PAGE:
LTV has had an incredible impact on my college career, and I wanted to include that in my final CMF film,” Ayiloge said. “It’s only fitting that this video ends in the same space that has been my home away from home over the last four years.”

After her debut in 2014, Barbra became a campus cult classic. According to Ayiloge, students would greet her with Barbra Jackson-isms like, “And with a hoot, I’m an owl.” When the clueless reporter first appeared on-screen this year, the audience erupted into raucous applause. With this latest addition to the Barbra Jackson mythos, Ayiloge hoped to display her skillset and make the character more relatable.

“Watching both the original and ‘(The) Return of Barbra Jackson,’ you get the opportunity to see how I’ve matured as a writer, director and editor over the last two years,” she said.

Ayiloge wasn’t the only movie-maker whose talents improved thanks to Campus MovieFest. Lundy and Laux have entered effects-laden films since their freshman year, each film improving on the special effects of the last. This year’s film, “Lucidity,” is about a couple using technology to connect with each other after a tragic accident. Junior communication studies major Gracemarie Loretta, who starred as one half of the central couple, was nominated for the Silver Tripod Award for best actress for her performance.

“We had combined a lot of ideas to form the general idea of using a technology as a way to basically speak to someone for the last time before they pass away,” Lundy said.

Using green screen effects done by Laux and a voice changing effect created by Lundy, the pair turned their actor into an unnerving robotic hologram.

“My favorite thing is when it really starts to break up in some spots,” Lundy said of his work, which earned the duo a nomination for best special effects at Terminus. If they win, it will be their third straight victory in that category.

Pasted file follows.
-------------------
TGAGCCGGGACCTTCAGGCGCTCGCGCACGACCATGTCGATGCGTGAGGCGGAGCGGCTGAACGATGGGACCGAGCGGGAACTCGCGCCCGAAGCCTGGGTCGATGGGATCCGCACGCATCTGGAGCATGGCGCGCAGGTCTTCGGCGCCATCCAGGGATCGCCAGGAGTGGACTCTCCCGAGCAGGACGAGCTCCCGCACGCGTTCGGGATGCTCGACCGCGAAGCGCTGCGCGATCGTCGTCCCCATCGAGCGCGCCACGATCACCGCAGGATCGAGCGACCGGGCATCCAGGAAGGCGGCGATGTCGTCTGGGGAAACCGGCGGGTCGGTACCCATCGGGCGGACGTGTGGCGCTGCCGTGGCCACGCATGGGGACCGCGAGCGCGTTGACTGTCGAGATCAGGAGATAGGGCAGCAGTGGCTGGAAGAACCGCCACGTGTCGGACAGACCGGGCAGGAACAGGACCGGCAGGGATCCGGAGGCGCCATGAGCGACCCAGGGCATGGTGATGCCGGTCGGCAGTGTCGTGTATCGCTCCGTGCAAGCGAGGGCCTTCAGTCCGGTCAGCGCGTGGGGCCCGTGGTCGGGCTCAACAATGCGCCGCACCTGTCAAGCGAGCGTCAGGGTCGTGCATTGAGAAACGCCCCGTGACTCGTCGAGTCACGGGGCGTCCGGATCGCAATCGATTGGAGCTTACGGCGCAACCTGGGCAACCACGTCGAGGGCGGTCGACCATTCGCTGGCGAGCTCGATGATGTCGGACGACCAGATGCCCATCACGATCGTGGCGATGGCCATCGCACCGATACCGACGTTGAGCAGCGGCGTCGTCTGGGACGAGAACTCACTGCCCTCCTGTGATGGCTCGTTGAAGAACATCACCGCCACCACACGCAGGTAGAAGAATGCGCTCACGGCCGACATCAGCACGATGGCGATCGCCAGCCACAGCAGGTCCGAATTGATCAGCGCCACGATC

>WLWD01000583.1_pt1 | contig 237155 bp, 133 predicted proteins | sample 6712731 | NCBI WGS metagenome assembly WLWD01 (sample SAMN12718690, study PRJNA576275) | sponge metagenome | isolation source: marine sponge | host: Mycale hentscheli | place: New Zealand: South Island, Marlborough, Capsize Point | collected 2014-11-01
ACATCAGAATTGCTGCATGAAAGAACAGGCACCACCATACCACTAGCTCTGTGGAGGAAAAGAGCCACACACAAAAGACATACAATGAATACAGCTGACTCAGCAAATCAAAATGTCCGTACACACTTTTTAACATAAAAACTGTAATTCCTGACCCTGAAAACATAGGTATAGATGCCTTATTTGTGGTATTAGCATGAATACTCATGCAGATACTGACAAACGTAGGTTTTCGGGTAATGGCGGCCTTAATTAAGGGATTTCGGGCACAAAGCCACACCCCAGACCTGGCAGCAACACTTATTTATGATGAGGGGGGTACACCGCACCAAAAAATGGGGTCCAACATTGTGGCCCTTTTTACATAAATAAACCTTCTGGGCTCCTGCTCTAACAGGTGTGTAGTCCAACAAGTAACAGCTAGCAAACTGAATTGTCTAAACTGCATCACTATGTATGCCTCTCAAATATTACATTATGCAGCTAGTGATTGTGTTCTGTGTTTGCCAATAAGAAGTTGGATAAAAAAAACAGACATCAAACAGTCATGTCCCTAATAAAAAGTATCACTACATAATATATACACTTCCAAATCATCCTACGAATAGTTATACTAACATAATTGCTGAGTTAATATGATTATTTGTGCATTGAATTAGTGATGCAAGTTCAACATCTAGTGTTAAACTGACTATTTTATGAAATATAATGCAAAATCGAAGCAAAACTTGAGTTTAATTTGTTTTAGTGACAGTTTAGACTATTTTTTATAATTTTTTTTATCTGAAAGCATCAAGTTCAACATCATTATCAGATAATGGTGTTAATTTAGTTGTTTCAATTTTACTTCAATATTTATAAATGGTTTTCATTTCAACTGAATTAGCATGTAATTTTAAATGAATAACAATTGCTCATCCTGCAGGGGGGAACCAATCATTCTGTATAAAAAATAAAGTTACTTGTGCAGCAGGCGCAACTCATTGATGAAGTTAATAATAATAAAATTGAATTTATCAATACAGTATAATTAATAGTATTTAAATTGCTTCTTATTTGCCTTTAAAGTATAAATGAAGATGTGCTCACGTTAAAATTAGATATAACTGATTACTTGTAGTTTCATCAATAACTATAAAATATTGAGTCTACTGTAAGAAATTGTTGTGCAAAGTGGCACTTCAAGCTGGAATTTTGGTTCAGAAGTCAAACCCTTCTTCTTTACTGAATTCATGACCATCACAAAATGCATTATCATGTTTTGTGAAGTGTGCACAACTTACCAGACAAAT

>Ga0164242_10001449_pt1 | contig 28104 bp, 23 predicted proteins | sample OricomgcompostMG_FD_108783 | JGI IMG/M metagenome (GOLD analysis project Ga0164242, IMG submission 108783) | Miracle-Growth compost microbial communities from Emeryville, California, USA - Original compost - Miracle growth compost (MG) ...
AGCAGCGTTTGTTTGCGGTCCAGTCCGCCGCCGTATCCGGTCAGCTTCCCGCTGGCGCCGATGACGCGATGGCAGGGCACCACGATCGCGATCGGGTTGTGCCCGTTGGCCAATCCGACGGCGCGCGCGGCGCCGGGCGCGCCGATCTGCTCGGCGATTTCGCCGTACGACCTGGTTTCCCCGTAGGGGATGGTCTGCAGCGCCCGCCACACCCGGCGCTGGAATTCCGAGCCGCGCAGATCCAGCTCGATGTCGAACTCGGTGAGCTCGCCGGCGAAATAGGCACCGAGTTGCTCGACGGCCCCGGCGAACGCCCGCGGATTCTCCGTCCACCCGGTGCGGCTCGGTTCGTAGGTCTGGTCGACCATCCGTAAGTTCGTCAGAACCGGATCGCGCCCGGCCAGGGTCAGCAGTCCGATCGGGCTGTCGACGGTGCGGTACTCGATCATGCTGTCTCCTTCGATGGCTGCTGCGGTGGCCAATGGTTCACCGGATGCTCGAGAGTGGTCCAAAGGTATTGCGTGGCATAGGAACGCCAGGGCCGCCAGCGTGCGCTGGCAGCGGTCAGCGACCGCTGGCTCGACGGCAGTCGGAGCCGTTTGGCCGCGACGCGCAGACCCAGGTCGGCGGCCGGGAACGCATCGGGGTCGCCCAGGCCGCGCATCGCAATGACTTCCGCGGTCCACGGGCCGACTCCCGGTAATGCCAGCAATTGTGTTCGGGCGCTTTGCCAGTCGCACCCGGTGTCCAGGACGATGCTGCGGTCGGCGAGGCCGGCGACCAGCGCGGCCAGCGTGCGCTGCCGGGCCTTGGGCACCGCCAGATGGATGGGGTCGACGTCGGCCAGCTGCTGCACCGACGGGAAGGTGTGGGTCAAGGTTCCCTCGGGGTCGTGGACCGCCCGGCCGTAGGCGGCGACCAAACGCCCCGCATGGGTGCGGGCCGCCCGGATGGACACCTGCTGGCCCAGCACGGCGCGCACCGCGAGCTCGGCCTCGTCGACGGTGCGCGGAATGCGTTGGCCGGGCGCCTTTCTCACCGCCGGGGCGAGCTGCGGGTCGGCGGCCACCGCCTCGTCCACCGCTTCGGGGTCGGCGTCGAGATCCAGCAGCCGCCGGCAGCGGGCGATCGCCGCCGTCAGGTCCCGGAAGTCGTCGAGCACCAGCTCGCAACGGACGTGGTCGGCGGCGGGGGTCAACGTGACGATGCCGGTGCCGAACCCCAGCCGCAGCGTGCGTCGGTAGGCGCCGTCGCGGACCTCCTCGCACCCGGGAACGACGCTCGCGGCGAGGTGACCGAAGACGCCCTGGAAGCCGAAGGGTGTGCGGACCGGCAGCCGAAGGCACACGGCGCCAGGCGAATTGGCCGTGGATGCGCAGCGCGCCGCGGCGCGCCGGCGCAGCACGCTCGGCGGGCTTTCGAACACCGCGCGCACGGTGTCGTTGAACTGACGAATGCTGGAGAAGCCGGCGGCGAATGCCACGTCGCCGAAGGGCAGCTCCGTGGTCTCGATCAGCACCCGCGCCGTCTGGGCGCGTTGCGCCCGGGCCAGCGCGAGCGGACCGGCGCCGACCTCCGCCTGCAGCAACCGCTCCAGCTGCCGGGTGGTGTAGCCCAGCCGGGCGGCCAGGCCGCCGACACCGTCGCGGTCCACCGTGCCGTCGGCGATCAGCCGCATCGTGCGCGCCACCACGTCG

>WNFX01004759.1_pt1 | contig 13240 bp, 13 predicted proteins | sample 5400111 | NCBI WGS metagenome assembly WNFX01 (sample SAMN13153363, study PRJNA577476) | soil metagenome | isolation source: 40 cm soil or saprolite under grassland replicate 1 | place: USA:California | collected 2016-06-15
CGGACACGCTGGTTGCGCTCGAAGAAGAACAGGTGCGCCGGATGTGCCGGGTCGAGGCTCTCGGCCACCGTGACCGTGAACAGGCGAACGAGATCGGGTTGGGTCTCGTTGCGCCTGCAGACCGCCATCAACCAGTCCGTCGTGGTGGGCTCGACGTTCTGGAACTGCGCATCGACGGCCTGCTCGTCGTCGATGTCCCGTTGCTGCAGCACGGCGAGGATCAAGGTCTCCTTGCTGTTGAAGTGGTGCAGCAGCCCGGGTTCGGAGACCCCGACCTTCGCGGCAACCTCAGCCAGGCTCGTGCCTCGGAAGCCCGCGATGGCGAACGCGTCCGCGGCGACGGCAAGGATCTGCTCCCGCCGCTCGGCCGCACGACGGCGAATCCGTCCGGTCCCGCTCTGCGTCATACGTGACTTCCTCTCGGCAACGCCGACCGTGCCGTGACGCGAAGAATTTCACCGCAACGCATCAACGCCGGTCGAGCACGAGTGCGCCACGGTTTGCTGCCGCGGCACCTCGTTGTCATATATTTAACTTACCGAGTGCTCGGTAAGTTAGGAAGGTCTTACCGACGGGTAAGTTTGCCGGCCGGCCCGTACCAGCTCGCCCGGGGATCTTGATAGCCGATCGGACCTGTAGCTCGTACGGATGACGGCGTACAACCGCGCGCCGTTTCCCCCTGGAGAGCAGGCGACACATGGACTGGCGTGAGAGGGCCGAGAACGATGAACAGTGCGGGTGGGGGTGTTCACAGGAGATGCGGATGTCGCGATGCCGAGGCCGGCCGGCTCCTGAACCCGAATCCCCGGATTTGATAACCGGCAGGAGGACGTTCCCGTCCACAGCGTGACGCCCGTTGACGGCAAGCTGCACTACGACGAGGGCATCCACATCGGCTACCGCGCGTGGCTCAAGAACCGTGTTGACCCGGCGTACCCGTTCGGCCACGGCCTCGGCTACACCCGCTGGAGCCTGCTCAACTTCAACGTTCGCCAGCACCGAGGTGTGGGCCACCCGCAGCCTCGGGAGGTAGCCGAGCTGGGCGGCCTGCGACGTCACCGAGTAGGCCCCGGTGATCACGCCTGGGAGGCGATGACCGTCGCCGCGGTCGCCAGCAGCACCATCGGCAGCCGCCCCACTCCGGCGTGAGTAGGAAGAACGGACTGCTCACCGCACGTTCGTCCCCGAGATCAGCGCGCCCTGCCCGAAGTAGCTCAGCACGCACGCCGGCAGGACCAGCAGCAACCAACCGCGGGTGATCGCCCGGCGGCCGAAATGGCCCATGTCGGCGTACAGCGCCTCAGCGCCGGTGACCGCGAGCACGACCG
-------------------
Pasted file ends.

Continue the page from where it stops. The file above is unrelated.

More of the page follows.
Not every contestant was a veteran. Despite his remarkably short acting career, senior IMM major Michael Yadvish received a best actor nomination for his role in “Jasper” as an assassin with a heart of gold.

The director, Cooley, discovered him just three months ago while they were working together on a WWII film. Though Yadvish’s part was small, Cooley thought he would be perfect as “Jasper’s” protagonist.

“He’s this assassin — this ruthless assassin — but he’s still human,” Yadvish said about the character.

Yadvish directed his own top-16 film, as well — “Fight-or-Flight” — about one man’s action-packed fantasy fight with a burglar. The film featured choreographed fights scenes — the topic of his senior thesis.

“The choreography is something I’ve been doing for a long time,” Yadvish said. “I did karate for over 10 years.”

A mix of experience and skills went into the MovieFest this year, but there was one common factor: not one was a film major. The College doesn’t have a standalone program, making CMF essential to any student looking to enter a career in film.

It’s already working for some. Even if they win for best special effects this year, Lundy and Laux aren’t going to be in Atlanta, Ga., to receive their award — they’re going to Hollywood for a DreamWorks internship.

Meanwhile, Brashear-Evans will graduate without having taken a single film class. But then again, neither did one of her heroes: Quentin Tarantino.